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First for top dog handler

Annie McCann, November 1, 2020 6:45PM Mercury

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Carmen Blyth, with dogs Somerville Spec and Somerville Poppy, is the first female to win the Tasmanian Working Sheep Dog State Championships. Picture: Richard Jupec media_cameraCarmen Blyth, with dogs Somerville Spec and Somerville Poppy, is the first female to win the Tasmanian Working Sheep Dog State Championships. Picture: Richard Jupec

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Carmen Blyth has become the first female to win Tasmania’s Working Sheep Dog State Championships since the competition began in the 1940s.

Ms Blyth took home the title with trusty dog Somerville Spec, who previously belonged to a former champion who died earlier this year.

“I don’t think it’s really sunk in, it’s a real honour and I feel really privileged,” Ms Blyth said.

“Being the first female to have my name put up, when I think about it like that I’m pretty blown away.”

TBC Sheep Dog Champ media_cameraCarmen Blyth says training, strategy and luck are the secrets to her success at the Working Sheep Dog State Championships. Picture: Richard Jupe

The competition sees owners send out their dogs to round up three sheep from one end of the course to the other.

The dog must bring the sheep up the course in as straight a line as possible, with the handler helping the dog guide the sheep through a gap, down a race, over a bridge and then into a pen in less than 15 minutes.

There are obstacles on the course for the dog to manoeuvre* the sheep through in the shortest time possible. 

media_cameraDogs must round up three sheep through an obstacle course and into a pen in less than 15 minutes. Picture: Louise Grant

Ms Blyth, who didn’t grow up on a farm but studied horse husbandry* at the Agricultural College in Queensland, said she discovered working sheep dog competitions after striking up conversation with a trainer at a craft fair one day.

“I go to a friend’s property to practice, there’s a lot of travel to access sheep, it’s dedication,” she said.

“But I love going to the country. As soon as I leave Hobart and go on the road I always have a smile on my face.”

Ms Blyth said the secret to her success was partly intense training and strategy, and partly luck with the weather and the group of sheep drawn on the day.

Ms Blyth, who has returned to university to study wool classing*, said anyone passionate about dogs, training and stock should “come and introduce yourself and have a go”. 

Pip Hudson, patron of the Australian Sheep Dog Workers Association, with his working dog Rain competing in the 2009 Supreme Australian Working Sheepdog Championships at Strathalbyn, southeast of Adelaide, South Australia. media_cameraWorking dog Rain rounds up sheep at a competition in South Australia. Picture: Kelly Barnes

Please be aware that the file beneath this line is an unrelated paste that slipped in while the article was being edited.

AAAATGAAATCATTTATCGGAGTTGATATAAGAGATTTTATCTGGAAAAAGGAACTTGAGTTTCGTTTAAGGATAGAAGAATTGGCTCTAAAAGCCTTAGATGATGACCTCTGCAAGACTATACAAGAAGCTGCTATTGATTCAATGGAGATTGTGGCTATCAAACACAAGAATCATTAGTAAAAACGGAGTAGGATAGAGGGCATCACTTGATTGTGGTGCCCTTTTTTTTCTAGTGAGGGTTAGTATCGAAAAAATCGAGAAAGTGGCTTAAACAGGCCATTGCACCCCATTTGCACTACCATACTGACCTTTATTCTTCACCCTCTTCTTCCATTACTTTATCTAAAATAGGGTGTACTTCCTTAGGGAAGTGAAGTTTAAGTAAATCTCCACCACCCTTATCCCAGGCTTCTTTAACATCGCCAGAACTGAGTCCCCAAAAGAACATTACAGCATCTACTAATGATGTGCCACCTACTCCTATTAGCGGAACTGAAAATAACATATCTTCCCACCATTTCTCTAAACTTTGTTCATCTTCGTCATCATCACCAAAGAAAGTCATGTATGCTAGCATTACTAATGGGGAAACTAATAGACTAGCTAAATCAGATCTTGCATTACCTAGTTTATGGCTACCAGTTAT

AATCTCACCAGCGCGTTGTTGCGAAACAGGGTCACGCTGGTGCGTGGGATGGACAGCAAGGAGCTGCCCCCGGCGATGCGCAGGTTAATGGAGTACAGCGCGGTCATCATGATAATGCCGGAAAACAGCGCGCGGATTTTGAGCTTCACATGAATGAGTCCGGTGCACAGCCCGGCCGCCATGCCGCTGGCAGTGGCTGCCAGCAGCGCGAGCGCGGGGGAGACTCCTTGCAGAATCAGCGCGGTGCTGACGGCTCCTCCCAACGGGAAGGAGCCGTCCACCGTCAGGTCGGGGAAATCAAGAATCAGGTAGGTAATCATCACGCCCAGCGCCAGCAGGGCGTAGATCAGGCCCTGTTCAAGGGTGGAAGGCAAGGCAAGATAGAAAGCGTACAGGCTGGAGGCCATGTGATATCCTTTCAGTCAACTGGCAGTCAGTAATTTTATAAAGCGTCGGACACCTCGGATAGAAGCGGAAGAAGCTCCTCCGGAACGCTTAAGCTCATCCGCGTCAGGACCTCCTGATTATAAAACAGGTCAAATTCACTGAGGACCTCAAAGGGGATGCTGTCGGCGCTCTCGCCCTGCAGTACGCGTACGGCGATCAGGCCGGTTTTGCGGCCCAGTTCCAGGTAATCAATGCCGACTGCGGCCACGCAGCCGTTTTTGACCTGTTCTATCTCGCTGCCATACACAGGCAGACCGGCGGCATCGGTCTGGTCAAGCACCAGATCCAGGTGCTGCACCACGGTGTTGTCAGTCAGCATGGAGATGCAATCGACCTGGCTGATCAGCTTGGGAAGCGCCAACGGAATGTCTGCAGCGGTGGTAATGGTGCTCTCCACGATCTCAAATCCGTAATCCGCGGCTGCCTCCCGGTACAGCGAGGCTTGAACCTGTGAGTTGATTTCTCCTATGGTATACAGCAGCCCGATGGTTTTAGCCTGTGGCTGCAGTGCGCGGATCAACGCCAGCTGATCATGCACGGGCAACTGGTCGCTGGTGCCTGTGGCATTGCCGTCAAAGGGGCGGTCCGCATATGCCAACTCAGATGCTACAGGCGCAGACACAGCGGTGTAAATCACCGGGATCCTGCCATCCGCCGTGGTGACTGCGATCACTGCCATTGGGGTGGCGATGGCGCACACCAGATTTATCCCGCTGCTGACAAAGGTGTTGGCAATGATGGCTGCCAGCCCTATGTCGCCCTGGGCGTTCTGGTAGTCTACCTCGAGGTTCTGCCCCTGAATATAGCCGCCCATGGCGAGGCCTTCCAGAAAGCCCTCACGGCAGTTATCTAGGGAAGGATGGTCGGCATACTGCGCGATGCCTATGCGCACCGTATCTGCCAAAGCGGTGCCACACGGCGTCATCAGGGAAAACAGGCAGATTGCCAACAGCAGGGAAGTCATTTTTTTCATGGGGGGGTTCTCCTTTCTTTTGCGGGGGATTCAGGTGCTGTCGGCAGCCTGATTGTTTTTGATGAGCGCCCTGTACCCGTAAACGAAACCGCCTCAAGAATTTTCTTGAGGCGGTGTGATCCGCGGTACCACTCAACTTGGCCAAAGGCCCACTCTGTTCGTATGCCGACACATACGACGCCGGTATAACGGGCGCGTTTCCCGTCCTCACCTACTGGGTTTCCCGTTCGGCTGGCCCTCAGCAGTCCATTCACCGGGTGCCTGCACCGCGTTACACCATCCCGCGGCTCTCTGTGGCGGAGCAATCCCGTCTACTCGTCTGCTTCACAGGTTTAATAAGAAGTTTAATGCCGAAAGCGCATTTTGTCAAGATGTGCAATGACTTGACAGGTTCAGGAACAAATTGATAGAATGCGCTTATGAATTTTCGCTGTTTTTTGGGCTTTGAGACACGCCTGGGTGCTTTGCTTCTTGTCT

• manoeuvre: move around skilfully
  • husbandry: care and breeding
  • wool classing: grading of different types of wool


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  1. In which decade did Tasmania’s Working Sheep Dog State Championships begin?
  2. Before Carmen Blyth, how many females had won the championship?
  3. What is the name of Carmen Blyth’s winning dog?
  4. How many sheep must the dogs round up?
  5. What are the secrets to Carmen Blyth’s success?


1. A different point of view
Write an imagined retelling of the Tasmanian Working Sheep Dog State Championships win from the point of view of the dog, Somerville Spec, or one of the sheep. Think about the style of your writing – will your retelling be a comedy? A horror story? An epic drama? Be creative!

Time: allow 40 minutes to complete this activity
Curriculum Links: English

2. Extension
There are lots of animals that have jobs, not just working sheep dogs. Work with a friend and see how many animal jobs you can think of in 10 minutes.

Time: allow 10 minutes to complete this activity 
Curriculum Links: English

Verb adventures
With a partner see if you can identify all the doing words/verbs in this text. Highlight them in yellow and then make a list of them all down your page. Now see if you and your partner can come up with a synonym for the chosen verb. Make sure it still makes sense in the context it was taken from.

Try to replace some of the original verbs with your synonyms and discuss if any are better and why.

HAVE YOUR SAY: What would you like to train a dog to do?
No one-word answers. Use full sentences to explain your thinking. No comments will be published until approved by editors.

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